Liftgate 12 is opened and closed manually or by a suitable power operating system comprising two identical power units 20 that are installed in the aft end of the vehicle body at the respective vertical body pillars 22, commonly referred to as the D pillars, that define the width of the rear opening that is closed by liftgate 12. The typical power unit 20 is shown in greater detail in FIG. 4.
Each power unit 20 comprises a fixed rectangular guide channel 24 that is fixed to a body portion of the vehicle by a bracket, fastener, weldment of the like (not shown) at or near the D pillar 22 in a vertical orientation. The rectangular guide channel 24 has an elongated vertical slot 26 in a rearward facing wall 28 of the guide channel 24 that faces toward tailgate 12 when tailgate 12 is in the closed position.
A follower 30 is disposed in the guide channel 24 and moves vertically in the guide channel. Follower 30 has a universal connector in the form of a ball stud 32 that projects through slot 26. A rod 34 has a mating universal connector in the form of a socket 36 at one end that receives the ball stud 32 so that rod 34 is universally connected to follower 30. Rod 30 has a socket 38 at an opposite end that is universally connected to a mating ball stud 40 attached to a side wall of the vehicle lift gate 12. It should be understood that any type of universal connector can be used between rod 34 and follower 30 at one end of rod 34 and between rod 34 and liftgate 12 at the other end of rod 34 and that the positions of the ball studs and the sockets of the ball joints 32, 36 and 38, 40 of illustrated example can be reversed.
Power unit 20 further comprises a first pulley 42 at a lower end of the guide channel 24 and a second pulley 44 at an upper end of the guide channel. A flexible drive loop in the form of a drive chain 46 extends into the upper and lower open ends of guide channel 24. The opposite ends of drive chain 46 are attached to the opposite ends of follower 30 so that drive chain 46 is in effect, endless. Pulleys 42 and 44 (which are preferably idler sprockets when a drive chain is used) are aligned with rectangular guide channel 24 so that drive chain 46 wraps part way around lower pulley 42 and part way around upper pulley 44 before extending into the opposite open ends of guide channel 24.
Power unit 20 further comprises a bi-directional drive unit 48 having a drive wheel in the form of a drive sprocket 50 that drivingly engages an exterior portion of drive chain 46 outside of guide channel 24. Drive sprocket 50 drives drive chain 46 in one direction to move liftgate 12 to the open position and in an opposite direction to move liftgate 12 to the closed position Drive unit is preferably located so that drive sprocket is equidistant from pulleys 42 and 44 as shown in FIG. 4.
Bi-directional drive unit 48 includes a reversible electric motor 49 and preferably an electromagnetic clutch 52. Electromagnetic clutch is driven by reversible electric motor 49 via a suitable gear set and drive sprocket 50 is driven by electromagnetic clutch 52 through a second suitable gear set.
The operation of the power operating system is as follows. When liftgate 12 is in the open position as shown in FIG. 2, in phantom in FIG. 3 and in FIG. 4, follower 30 is at or near the top of the elongated slot 26 in guide channel 24 as best shown in FIG. 4. To close liftgate 12 motor 49 and electromagnetic clutch 52 are energized to rotate drive sprocket 50 counterclockwise as viewed in FIG. 4. This moves drive chain 46 counterclockwise in the loop defined by pulleys 42, 44 and drive sprocket 50 and pulls follower 30 down in guide channel 24. As follower 30 is pulled down, liftgate 12 is moved toward the closed position by rod 34. Follower 30 is pulled down in guide channel 24 until liftgate is closed at which time follower 30 is positioned at or near the bottom of elongated slot 26 in guide channel 24 as shown in FIGS. 1 and 3 and in phantom in FIG. 4. When liftgate is closed, a limit switch or the like is actuated to deenergize motor 49 and electromagnetic clutch 52.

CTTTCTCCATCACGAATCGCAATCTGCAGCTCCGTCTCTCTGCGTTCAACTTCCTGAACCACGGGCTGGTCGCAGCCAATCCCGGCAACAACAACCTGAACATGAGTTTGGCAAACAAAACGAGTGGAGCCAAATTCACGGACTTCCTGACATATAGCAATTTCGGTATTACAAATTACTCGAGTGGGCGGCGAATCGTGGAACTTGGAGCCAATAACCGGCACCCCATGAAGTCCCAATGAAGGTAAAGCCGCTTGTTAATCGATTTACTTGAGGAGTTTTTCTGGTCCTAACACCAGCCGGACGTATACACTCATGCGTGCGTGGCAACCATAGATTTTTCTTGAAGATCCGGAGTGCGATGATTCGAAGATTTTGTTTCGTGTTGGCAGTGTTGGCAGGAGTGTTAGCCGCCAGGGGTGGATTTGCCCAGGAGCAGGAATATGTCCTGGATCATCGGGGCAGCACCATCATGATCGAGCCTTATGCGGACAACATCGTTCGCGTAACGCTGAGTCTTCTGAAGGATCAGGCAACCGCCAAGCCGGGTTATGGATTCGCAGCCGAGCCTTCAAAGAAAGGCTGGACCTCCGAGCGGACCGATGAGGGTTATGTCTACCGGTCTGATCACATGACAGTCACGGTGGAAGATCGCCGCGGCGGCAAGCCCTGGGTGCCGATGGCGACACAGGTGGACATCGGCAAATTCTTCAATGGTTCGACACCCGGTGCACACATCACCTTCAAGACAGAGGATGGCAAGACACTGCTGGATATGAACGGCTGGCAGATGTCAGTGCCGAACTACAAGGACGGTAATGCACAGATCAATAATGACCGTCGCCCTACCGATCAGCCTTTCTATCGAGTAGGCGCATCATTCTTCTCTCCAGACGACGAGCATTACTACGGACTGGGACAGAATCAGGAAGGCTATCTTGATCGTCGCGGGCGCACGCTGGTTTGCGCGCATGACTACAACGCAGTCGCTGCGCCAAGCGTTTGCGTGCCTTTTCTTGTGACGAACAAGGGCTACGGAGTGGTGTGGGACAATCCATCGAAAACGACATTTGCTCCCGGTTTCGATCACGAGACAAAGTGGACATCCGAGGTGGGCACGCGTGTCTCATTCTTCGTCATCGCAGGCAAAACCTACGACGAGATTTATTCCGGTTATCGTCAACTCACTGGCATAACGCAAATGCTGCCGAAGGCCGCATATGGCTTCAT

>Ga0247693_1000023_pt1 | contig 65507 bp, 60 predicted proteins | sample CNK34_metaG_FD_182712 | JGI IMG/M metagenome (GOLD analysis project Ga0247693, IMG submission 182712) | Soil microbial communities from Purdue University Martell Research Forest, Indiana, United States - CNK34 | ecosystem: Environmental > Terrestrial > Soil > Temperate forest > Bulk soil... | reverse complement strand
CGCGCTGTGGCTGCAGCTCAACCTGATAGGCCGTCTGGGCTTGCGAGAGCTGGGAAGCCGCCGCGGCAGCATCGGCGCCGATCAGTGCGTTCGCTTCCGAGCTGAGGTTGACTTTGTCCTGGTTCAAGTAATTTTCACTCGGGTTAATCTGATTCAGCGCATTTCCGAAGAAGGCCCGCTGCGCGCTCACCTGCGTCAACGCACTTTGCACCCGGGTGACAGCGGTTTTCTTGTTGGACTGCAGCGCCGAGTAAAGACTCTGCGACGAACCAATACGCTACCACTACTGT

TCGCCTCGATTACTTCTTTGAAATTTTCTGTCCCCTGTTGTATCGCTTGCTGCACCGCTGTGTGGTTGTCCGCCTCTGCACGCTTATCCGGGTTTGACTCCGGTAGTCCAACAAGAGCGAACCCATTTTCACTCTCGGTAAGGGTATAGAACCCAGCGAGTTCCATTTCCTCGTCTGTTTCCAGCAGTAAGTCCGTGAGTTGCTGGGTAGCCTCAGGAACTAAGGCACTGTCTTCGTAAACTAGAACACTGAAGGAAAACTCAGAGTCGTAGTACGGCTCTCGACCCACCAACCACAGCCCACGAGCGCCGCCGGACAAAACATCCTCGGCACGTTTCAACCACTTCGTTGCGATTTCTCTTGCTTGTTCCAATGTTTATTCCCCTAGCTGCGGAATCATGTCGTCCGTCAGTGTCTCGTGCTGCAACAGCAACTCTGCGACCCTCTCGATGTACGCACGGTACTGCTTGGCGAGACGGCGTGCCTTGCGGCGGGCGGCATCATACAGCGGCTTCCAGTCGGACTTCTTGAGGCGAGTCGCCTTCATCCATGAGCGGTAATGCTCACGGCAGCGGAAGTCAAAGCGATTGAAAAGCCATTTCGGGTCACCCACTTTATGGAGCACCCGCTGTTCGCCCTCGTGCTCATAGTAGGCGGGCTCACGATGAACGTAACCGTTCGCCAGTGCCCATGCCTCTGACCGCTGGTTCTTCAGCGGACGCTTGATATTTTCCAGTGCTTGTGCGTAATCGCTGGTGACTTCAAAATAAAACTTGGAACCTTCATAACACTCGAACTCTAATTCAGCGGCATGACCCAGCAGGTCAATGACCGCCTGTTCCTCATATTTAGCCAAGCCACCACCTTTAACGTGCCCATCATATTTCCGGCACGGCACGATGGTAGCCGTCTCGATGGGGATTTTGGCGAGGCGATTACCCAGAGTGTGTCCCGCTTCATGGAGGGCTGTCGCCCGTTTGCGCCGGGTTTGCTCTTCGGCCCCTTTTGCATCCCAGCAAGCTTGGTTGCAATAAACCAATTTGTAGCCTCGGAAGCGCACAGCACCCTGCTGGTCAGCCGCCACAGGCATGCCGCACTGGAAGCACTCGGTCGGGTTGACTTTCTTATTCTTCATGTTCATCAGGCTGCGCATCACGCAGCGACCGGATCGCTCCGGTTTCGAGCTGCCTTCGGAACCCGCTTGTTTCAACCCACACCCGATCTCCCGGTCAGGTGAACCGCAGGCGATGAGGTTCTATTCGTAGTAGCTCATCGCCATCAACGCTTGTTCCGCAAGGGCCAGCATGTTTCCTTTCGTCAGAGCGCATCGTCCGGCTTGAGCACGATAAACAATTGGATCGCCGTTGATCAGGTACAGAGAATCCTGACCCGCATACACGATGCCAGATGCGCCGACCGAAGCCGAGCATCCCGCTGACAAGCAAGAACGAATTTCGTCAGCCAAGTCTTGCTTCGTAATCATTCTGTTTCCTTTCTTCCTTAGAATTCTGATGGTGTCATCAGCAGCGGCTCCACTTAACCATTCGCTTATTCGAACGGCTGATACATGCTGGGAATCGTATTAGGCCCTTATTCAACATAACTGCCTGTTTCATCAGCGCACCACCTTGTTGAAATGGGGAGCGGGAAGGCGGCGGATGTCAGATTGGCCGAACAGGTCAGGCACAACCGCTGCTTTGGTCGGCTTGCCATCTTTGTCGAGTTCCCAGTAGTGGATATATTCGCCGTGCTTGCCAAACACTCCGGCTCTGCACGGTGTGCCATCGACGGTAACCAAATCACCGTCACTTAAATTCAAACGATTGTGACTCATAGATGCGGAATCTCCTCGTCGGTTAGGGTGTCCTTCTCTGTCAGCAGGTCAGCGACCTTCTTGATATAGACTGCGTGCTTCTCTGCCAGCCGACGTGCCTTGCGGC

The closed liftgate 12 shown in FIGS. 1 and 3 is opened by energizing motor 49 and electromagnetic clutch 52 to rotate drive sprocket 50 clockwise as viewed in FIG. 4. This moves drive chain 46 clockwise in its loop and pulls follower 24 up in guide channel 24. As follower 30 is pulled up, liftgate 12 is moved toward the open position by rod 34. Follower 30 is pulled up in guide channel 24 until liftgate is opened at which time follower 30 is positioned at or near the top of elongated slot 26 in guide channel 24 as shown in FIGS. 2 and 4. When liftgate 12 is opened, a limit switch or the like is actuated to deenergize motor 49 and electromagnetic clutch 52.
The electromagnetic clutch 52 is deenergized after the liftgate 12 is opened or closed to facilitate manual opening and closing of the liftgate 12 in the event of power failure. However, the electromagnetic clutch can be eliminated so long as the bi-directional electric motor 49 can be back driven by manual movement of the tailgate in the event of a power failure.
While the flexible drive loop is illustrated as being a drive chain 46, any flexible drive member can be used, such as a drive cable 56 or a slotted drive tape 58 that are shown in FIGS. 5 and 6 respectively. In such instances, pulleys 42 and 44 would be modified to cooperate with the drive cable 56 or slotted drive tape 58. In other words, while the present invention has been described as carried out in a specific embodiment thereof, it is not intended to be limited thereby but is intended to cover the invention broadly within the scope and spirit of the appended claims.
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|U.S. Classification||296/146.4, 296/56, 296/146.11, 296/57.1, 49/340|
|Cooperative Classification||E05F15/63, E05F15/627, E05Y2201/216, E05Y2201/246, E05Y2900/546, E05Y2201/462, E05Y2800/112|
|Feb 9, 2001||AS||Assignment|
Owner name: DELPHI TECHNOLOGIES, INC., MICHIGAN
Free format text: ASSIGNMENT OF ASSIGNORS INTEREST;ASSIGNORS:ROGER, LLOYD WALKER JR.;SEDLAK, DAVID A.;CIAVAGLIA, MICHAEL ANTONIO;AND OTHERS;REEL/FRAME:011602/0779;SIGNING DATES FROM 20001218 TO 20010125
|Sep 16, 2005||FPAY||Fee payment|
Year of fee payment: 4
|Dec 3, 2008||AS||Assignment|
Owner name: STRATTEC POWER ACCESS LLC, WISCONSIN
Free format text: ASSIGNMENT OF ASSIGNORS INTEREST;ASSIGNOR:DELPHI TECHNOLOGIES, INC.;REEL/FRAME:021912/0798
Effective date: 20081130
|Oct 9, 2009||FPAY||Fee payment|
Year of fee payment: 8
|Nov 15, 2013||REMI||Maintenance fee reminder mailed|
|Apr 9, 2014||LAPS||Lapse for failure to pay maintenance fees|
|May 27, 2014||FP||Expired due to failure to pay maintenance fee|
Effective date: 20140409